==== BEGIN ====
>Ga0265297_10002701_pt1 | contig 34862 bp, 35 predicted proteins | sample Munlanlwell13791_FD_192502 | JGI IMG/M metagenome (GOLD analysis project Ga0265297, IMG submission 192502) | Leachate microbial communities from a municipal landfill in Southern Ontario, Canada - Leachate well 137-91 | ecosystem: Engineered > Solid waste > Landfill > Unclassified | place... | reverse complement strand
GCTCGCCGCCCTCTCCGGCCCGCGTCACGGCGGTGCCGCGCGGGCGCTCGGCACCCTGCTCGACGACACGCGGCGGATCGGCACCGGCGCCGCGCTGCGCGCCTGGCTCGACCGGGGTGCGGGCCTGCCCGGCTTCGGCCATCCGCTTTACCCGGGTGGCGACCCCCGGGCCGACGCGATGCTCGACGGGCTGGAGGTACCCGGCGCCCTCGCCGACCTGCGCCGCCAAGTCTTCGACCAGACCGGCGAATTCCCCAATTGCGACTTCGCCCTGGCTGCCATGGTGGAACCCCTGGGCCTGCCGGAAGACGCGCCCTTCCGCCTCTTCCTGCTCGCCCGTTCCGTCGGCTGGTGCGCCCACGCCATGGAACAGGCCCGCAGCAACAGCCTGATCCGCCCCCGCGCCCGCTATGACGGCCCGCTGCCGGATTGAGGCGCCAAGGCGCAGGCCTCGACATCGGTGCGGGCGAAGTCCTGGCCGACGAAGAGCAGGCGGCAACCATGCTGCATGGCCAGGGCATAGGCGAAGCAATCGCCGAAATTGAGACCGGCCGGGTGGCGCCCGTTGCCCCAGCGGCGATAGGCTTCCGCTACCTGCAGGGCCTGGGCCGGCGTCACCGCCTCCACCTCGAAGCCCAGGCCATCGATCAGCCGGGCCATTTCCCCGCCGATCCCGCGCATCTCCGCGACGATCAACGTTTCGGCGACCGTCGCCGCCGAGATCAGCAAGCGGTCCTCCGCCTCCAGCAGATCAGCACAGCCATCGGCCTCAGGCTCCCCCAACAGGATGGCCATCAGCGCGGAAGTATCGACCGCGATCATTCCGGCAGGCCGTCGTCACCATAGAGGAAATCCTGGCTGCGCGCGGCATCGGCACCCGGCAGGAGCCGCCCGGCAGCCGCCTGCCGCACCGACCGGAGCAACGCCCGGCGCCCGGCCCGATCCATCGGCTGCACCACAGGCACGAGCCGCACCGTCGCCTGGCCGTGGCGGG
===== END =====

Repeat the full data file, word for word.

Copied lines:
>Ga0265297_10002701_pt1 | contig 34862 bp, 35 predicted proteins | sample Munlanlwell13791_FD_192502 | JGI IMG/M metagenome (GOLD analysis project Ga0265297, IMG submission 192502) | Leachate microbial communities from a municipal landfill in Southern Ontario, Canada - Leachate well 137-91 | ecosystem: Engineered > Solid waste > Landfill > Unclassified | place... | reverse complement strand
GCTCGCCGCCCTCTCCGGCCCGCGTCACGGCGGTGCCGCGCGGGCGCTCGGCACCCTGCTCGACGACACGCGGCGGATCGGCACCGGCGCCGCGCTGCGCGCCTGGCTCGACCGGGGTGCGGGCCTGCCCGGCTTCGGCCATCCGCTTTACCCGGGTGGCGACCCCCGGGCCGACGCGATGCTCGACGGGCTGGAGGTACCCGGCGCCCTCGCCGACCTGCGCCGCCAAGTCTTCGACCAGACCGGCGAATTCCCCAATTGCGACTTCGCCCTGGCTGCCATGGTGGAACCCCTGGGCCTGCCGGAAGACGCGCCCTTCCGCCTCTTCCTGCTCGCCCGTTCCGTCGGCTGGTGCGCCCACGCCATGGAACAGGCCCGCAGCAACAGCCTGATCCGCCCCCGCGCCCGCTATGACGGCCCGCTGCCGGATTGAGGCGCCAAGGCGCAGGCCTCGACATCGGTGCGGGCGAAGTCCTGGCCGACGAAGAGCAGGCGGCAACCATGCTGCATGGCCAGGGCATAGGCGAAGCAATCGCCGAAATTGAGACCGGCCGGGTGGCGCCCGTTGCCCCAGCGGCGATAGGCTTCCGCTACCTGCAGGGCCTGGGCCGGCGTCACCGCCTCCACCTCGAAGCCCAGGCCATCGATCAGCCGGGCCATTTCCCCGCCGATCCCGCGCATCTCCGCGACGATCAACGTTTCGGCGACCGTCGCCGCCGAGATCAGCAAGCGGTCCTCCGCCTCCAGCAGATCAGCACAGCCATCGGCCTCAGGCTCCCCCAACAGGATGGCCATCAGCGCGGAAGTATCGACCGCGATCATTCCGGCAGGCCGTCGTCACCATAGAGGAAATCCTGGCTGCGCGCGGCATCGGCACCCGGCAGGAGCCGCCCGGCAGCCGCCTGCCGCACCGACCGGAGCAACGCCCGGCGCCCGGCCCGATCCATCGGCTGCACCACAGGCACGAGCCGCACCGTCGCCTGGCCGTGGCGGG